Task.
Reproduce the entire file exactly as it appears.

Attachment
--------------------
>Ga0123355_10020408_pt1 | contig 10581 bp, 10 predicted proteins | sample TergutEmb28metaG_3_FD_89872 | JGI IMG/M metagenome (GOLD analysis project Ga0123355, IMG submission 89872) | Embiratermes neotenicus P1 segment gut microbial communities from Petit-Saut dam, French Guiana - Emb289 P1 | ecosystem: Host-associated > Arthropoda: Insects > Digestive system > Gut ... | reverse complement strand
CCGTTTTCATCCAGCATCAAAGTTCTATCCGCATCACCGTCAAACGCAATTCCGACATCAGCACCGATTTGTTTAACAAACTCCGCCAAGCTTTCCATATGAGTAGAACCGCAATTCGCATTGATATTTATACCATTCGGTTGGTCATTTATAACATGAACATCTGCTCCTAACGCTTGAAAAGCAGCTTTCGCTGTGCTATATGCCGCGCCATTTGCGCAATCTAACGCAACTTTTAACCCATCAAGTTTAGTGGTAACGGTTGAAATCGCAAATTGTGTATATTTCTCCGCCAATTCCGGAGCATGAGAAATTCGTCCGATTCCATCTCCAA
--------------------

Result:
>Ga0123355_10020408_pt1 | contig 10581 bp, 10 predicted proteins | sample TergutEmb28metaG_3_FD_89872 | JGI IMG/M metagenome (GOLD analysis project Ga0123355, IMG submission 89872) | Embiratermes neotenicus P1 segment gut microbial communities from Petit-Saut dam, French Guiana - Emb289 P1 | ecosystem: Host-associated > Arthropoda: Insects > Digestive system > Gut ... | reverse complement strand
CCGTTTTCATCCAGCATCAAAGTTCTATCCGCATCACCGTCAAACGCAATTCCGACATCAGCACCGATTTGTTTAACAAACTCCGCCAAGCTTTCCATATGAGTAGAACCGCAATTCGCATTGATATTTATACCATTCGGTTGGTCATTTATAACATGAACATCTGCTCCTAACGCTTGAAAAGCAGCTTTCGCTGTGCTATATGCCGCGCCATTTGCGCAATCTAACGCAACTTTTAACCCATCAAGTTTAGTGGTAACGGTTGAAATCGCAAATTGTGTATATTTCTCCGCCAATTCCGGAGCATGAGAAATTCGTCCGATTCCATCTCCAA